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Conference calls and their effect on driving

Road safety professionals are calling for motorists to keep online meetings out of their cars.

Imagine that you’re driving, you’re bored and tired of staring at the road, your eyes drift toward the polished touchscreen to the left of your steering wheel. First you scroll through its menus to select a music playlist; then you use its mapping tool to reroute toward a nearby coffee stop.

Sounds like a pretty normal driving experience these days. Sure, you temporarily looked away from the road while tapping through your mobile, but what’s the harm in having a quick scroll?

You might have been distracted for as long as 40 seconds while changing your destination, according to road safety professionals—long enough to go blindly 805 meters at 80km/h.

But now added to the list of distractions, you can remote work in your car or, more aptly named “mobile office”, with a new feature.

While it’s not illegal to make conference calls using a hands-free kit, the habit could be increasing your risk of having an accident, according to experts. And you could still face prosecution if you’re distracted enough that your ‘standard of driving’ takes a nose-dive.

COVID-19 fundamentally changed the way we interact with our vehicles.

“As many abruptly shifted to a virtual environment, reliance on technology dramatically increased along with screen time, causing a majority of drivers to carry this distracted behaviour into their vehicles,”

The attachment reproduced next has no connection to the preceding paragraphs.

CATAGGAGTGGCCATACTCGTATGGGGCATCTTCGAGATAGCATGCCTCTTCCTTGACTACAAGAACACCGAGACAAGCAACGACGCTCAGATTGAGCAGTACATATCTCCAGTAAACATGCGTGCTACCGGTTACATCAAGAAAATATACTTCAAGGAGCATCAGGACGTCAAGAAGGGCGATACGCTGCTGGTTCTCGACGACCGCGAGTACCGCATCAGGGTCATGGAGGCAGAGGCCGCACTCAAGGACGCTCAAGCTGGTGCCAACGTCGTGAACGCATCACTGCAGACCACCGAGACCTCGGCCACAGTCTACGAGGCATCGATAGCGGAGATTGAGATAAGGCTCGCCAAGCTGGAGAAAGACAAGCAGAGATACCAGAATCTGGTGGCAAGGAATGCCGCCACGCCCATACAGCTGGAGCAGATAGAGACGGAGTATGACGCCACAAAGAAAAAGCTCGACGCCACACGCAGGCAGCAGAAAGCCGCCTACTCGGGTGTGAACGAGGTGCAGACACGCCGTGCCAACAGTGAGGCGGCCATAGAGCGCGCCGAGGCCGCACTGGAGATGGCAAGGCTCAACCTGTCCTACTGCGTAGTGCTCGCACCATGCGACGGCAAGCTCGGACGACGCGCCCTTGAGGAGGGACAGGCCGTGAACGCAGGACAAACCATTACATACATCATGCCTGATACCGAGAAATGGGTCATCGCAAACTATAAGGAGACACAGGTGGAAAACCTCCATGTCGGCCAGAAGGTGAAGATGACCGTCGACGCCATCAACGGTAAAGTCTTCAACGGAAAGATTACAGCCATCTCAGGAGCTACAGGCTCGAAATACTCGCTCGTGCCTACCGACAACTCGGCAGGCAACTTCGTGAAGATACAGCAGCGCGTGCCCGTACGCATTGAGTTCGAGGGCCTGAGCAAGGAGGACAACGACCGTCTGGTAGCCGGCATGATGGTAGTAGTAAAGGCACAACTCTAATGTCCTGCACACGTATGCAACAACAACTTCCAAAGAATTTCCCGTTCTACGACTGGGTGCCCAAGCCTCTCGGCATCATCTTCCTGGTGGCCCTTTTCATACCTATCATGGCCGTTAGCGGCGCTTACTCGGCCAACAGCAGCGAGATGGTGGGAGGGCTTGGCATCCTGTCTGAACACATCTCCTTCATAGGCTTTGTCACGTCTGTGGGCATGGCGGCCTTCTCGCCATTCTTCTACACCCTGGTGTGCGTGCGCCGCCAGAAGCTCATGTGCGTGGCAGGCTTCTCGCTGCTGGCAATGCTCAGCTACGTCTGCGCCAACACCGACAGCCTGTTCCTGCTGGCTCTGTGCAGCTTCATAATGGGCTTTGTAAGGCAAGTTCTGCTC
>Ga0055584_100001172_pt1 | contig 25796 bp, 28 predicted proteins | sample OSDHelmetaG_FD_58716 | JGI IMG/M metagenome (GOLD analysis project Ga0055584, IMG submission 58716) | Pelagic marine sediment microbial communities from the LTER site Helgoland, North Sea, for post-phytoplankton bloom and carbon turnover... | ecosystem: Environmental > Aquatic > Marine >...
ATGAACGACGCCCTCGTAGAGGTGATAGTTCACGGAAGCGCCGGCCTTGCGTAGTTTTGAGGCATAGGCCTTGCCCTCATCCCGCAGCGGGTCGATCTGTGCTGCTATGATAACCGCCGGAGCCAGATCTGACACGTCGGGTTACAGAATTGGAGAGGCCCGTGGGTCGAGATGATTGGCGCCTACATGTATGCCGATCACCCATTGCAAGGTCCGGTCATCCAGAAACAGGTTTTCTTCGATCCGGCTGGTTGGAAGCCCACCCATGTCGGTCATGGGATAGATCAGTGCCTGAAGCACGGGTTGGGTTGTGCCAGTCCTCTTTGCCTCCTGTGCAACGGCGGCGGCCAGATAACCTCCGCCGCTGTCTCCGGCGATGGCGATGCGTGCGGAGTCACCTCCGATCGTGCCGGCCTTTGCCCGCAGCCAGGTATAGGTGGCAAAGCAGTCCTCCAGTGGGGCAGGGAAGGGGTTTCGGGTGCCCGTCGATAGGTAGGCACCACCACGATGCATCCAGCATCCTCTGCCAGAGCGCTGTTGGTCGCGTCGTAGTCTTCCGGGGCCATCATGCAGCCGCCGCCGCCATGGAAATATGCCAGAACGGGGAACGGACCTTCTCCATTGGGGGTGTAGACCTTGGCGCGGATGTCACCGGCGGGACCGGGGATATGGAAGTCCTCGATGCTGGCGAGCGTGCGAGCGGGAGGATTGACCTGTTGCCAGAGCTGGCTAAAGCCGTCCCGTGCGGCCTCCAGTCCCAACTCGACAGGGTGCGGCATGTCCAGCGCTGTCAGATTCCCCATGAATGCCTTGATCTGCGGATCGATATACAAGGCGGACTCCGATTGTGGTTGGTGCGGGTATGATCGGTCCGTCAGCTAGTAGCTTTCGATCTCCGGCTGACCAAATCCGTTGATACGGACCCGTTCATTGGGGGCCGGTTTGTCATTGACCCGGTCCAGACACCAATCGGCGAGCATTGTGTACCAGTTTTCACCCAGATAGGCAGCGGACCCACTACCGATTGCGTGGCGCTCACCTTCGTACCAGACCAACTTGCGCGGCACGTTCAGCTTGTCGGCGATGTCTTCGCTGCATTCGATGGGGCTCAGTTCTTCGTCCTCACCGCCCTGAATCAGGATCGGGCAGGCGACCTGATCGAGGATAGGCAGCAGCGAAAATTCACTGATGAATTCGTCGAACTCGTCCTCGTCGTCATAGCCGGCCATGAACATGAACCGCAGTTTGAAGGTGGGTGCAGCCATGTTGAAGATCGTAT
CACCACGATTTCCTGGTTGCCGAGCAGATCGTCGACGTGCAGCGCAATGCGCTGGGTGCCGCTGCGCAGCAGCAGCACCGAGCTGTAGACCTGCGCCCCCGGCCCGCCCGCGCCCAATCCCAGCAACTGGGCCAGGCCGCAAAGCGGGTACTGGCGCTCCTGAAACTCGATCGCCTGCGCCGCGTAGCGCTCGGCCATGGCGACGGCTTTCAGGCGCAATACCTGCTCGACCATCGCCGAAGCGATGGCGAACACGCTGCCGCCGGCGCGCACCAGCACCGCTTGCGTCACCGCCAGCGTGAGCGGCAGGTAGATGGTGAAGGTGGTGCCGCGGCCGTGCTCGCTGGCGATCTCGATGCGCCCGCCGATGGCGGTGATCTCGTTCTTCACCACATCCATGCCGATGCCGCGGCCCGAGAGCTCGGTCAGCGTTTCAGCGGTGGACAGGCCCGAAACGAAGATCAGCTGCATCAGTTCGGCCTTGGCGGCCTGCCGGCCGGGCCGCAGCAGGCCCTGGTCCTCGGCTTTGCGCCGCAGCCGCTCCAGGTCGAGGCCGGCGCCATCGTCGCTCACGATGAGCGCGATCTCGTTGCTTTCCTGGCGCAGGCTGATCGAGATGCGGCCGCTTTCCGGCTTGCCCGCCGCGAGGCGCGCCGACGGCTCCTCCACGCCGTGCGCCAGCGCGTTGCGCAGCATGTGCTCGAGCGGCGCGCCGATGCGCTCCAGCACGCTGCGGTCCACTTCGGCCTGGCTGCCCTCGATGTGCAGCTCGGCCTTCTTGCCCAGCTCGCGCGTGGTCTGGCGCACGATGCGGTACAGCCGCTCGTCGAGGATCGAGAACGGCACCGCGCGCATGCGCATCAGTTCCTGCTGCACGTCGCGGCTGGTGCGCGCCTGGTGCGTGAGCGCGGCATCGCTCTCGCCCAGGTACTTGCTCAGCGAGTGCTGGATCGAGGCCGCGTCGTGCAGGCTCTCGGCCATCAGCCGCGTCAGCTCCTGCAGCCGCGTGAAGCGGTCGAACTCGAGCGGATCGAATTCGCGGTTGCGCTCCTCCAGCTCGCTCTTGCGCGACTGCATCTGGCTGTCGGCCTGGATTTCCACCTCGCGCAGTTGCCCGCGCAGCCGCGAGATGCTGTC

said Noel Gibbons road Safety Officer, Communication Department Mayo County Council.

Microsoft is rolling out an update to its widely-used Microsoft Teams app, with a primary focus on hybrid work improvements and car play integration. With CarPlay integration, you can now join Microsoft Teams meetings from your car. The app is also being updated to include quick access to chat, live reactions, and the Microsoft Whiteboard.

A study found that drivers at the drink-drive limit saw reaction times slow by 12 percent. Cannabis users had 21-percent slower reaction times while texting-while-driving saw times slow by 35 percent. Hand-held phone calls had a 46-percent increase while Android Auto and Apple CarPlay usage saw reaction times increase by 53 and 57 percent, respectively. Even voice controls for both systems slowed reaction time by 30 and 36 percent. The increased distractions negatively affected stopping distances and lane control.

The study also discovered that drivers underestimated the amount of time they spent looking away from the road by as much as five seconds. Participants in the study failed to react to outside stimuli on the road ahead when engaged with either system, with some reaction times slowing by as much as 50 percent. The study is a reminder that technology may add convenience, but it may not be safer or less distracting.

To stay safe, limit distractions as much as possible. If you use your phone for music or navigation, set it up before you start driving. And of course, don’t Zoom or teams meet and drive!

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